If You Read One 'Serious' Newspaper Article This Weekend: please let it be this one, by Jackie Calmes in today's New York Times, about the economic and political consequences of the House GOP's anti-deficit push.
Read it all, but the short version is: Since winning control of the House, the Republican leadership has been brilliantly successful in convincing some of the public, enough of the news media, and at crucial points the Obama Administration that the main threat to America is future deficits. Thus the debt-ceiling collision; thus the agreed-on cutbacks; thus the frenzy through these past few months about deficit projections.
Meanwhile, what business people, ratings agencies, financiers, investors, central bankers, and even most Republican economists (with a predictable exception) consider the real emergencies for the country -- stagnant growth, very high unemployment, the prospect of worldwide recession yet again, which among other bad effects would drive deficits even higher -- will only get worse because of the new austerity drive. These officials are all trying to wave the GOP leaders off their commitment, but the politicians don't notice, don't care, or don't grasp the point. Thus the deathless words of Rep. Eric Cantor, from a memo to his troops as reported by the NYT:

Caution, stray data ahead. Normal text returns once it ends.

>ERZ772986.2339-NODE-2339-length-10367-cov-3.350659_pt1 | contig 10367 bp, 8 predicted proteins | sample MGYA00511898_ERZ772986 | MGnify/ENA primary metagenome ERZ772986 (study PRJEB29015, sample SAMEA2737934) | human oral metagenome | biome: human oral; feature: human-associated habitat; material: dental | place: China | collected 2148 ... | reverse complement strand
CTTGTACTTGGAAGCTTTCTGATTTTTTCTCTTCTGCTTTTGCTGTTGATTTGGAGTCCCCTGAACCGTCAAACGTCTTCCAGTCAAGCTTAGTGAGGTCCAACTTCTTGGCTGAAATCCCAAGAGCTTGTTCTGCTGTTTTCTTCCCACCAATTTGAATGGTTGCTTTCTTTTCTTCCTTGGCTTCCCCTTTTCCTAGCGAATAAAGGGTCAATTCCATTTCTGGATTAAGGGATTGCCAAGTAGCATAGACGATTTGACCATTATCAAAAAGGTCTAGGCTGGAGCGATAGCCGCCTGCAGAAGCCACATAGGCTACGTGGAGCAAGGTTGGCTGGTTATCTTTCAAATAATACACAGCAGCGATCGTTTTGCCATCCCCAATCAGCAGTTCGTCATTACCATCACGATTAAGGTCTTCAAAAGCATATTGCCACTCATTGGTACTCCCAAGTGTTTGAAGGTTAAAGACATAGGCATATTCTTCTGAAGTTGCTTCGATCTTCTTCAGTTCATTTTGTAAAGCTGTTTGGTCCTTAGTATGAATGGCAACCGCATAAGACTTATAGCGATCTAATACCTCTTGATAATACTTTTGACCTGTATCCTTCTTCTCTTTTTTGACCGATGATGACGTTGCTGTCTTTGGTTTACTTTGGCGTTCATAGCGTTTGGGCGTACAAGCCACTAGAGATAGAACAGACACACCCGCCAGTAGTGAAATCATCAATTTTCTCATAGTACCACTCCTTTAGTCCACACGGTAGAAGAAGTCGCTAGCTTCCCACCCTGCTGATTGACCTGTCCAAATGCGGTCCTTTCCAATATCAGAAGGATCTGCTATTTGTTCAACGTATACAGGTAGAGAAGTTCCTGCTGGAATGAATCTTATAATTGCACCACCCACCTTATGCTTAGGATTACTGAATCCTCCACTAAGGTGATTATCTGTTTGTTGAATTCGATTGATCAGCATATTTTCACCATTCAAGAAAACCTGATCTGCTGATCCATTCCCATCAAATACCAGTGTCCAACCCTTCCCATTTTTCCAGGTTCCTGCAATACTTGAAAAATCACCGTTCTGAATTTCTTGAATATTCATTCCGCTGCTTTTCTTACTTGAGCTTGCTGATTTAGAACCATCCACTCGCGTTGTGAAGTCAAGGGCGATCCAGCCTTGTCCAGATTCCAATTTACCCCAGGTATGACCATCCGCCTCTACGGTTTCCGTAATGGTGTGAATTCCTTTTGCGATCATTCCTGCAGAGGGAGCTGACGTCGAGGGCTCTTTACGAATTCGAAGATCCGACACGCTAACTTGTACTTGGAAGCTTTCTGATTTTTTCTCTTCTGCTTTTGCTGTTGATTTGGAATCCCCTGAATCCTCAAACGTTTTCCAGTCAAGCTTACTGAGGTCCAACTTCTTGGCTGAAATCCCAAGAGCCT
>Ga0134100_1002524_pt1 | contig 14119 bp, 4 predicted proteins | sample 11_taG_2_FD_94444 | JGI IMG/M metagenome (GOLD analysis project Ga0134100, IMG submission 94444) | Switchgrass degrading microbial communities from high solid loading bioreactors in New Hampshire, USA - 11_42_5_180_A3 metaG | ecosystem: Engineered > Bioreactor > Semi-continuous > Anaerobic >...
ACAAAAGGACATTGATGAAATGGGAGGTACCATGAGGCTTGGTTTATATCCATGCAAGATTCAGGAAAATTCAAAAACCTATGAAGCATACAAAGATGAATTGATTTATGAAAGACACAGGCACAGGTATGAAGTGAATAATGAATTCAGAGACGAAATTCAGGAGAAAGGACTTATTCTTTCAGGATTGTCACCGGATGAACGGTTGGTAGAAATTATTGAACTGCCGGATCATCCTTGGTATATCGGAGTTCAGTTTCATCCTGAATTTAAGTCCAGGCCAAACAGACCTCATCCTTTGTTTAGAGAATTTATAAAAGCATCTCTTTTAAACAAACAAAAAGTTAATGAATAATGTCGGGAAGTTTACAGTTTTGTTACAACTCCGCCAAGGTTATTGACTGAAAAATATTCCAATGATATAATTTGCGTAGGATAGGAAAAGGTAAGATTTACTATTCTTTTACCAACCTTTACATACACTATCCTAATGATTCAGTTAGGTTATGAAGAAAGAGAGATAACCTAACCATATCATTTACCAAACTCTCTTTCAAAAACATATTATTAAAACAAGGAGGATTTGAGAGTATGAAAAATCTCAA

"Over the next several months, there will be tremendous pressure on Congress to prove that S.& P.'s analysis of the inability of the political parties to bridge our differences is wrong. In short, there will be pressure to compromise on tax increases," Mr. Cantor wrote.
.But, he added, "We were not elected to raise taxes or take more money out of the pockets of hardworking families and business people."
Translated: S&P downgraded U.S. debt because they concluded U.S. government was dysfunctional. There will be pressure to prove them wrong. Let's prove them right! Even though that leads to higher deficits. Even though that leaves people out of jobs. You can't make this up. Anyhow, please read it sometime this weekend.